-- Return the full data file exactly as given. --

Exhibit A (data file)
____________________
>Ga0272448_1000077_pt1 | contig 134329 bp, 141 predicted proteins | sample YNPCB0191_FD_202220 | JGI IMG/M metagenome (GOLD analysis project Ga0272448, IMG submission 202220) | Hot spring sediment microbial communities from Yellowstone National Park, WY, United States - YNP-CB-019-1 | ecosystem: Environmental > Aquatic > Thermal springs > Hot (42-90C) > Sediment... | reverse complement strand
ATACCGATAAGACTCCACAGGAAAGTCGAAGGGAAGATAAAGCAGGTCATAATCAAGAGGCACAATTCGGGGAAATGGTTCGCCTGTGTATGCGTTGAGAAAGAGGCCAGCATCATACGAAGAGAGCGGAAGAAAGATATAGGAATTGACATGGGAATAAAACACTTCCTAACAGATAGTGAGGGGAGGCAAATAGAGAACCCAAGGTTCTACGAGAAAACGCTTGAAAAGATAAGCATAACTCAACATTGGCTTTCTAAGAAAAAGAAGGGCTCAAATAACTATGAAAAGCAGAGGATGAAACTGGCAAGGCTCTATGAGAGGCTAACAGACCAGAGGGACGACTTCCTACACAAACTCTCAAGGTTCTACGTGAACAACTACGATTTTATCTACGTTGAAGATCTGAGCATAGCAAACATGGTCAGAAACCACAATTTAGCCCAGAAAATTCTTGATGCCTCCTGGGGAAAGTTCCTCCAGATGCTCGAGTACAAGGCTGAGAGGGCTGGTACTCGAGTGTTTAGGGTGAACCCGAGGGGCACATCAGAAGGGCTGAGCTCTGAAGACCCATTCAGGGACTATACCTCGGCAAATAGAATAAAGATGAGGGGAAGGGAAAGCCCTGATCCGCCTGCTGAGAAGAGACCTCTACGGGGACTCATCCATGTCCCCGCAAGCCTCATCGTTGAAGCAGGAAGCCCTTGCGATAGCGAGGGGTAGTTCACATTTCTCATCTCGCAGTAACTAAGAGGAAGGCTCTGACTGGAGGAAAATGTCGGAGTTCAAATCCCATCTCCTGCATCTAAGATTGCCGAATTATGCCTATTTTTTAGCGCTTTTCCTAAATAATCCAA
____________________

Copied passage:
>Ga0272448_1000077_pt1 | contig 134329 bp, 141 predicted proteins | sample YNPCB0191_FD_202220 | JGI IMG/M metagenome (GOLD analysis project Ga0272448, IMG submission 202220) | Hot spring sediment microbial communities from Yellowstone National Park, WY, United States - YNP-CB-019-1 | ecosystem: Environmental > Aquatic > Thermal springs > Hot (42-90C) > Sediment... | reverse complement strand
ATACCGATAAGACTCCACAGGAAAGTCGAAGGGAAGATAAAGCAGGTCATAATCAAGAGGCACAATTCGGGGAAATGGTTCGCCTGTGTATGCGTTGAGAAAGAGGCCAGCATCATACGAAGAGAGCGGAAGAAAGATATAGGAATTGACATGGGAATAAAACACTTCCTAACAGATAGTGAGGGGAGGCAAATAGAGAACCCAAGGTTCTACGAGAAAACGCTTGAAAAGATAAGCATAACTCAACATTGGCTTTCTAAGAAAAAGAAGGGCTCAAATAACTATGAAAAGCAGAGGATGAAACTGGCAAGGCTCTATGAGAGGCTAACAGACCAGAGGGACGACTTCCTACACAAACTCTCAAGGTTCTACGTGAACAACTACGATTTTATCTACGTTGAAGATCTGAGCATAGCAAACATGGTCAGAAACCACAATTTAGCCCAGAAAATTCTTGATGCCTCCTGGGGAAAGTTCCTCCAGATGCTCGAGTACAAGGCTGAGAGGGCTGGTACTCGAGTGTTTAGGGTGAACCCGAGGGGCACATCAGAAGGGCTGAGCTCTGAAGACCCATTCAGGGACTATACCTCGGCAAATAGAATAAAGATGAGGGGAAGGGAAAGCCCTGATCCGCCTGCTGAGAAGAGACCTCTACGGGGACTCATCCATGTCCCCGCAAGCCTCATCGTTGAAGCAGGAAGCCCTTGCGATAGCGAGGGGTAGTTCACATTTCTCATCTCGCAGTAACTAAGAGGAAGGCTCTGACTGGAGGAAAATGTCGGAGTTCAAATCCCATCTCCTGCATCTAAGATTGCCGAATTATGCCTATTTTTTAGCGCTTTTCCTAAATAATCCAA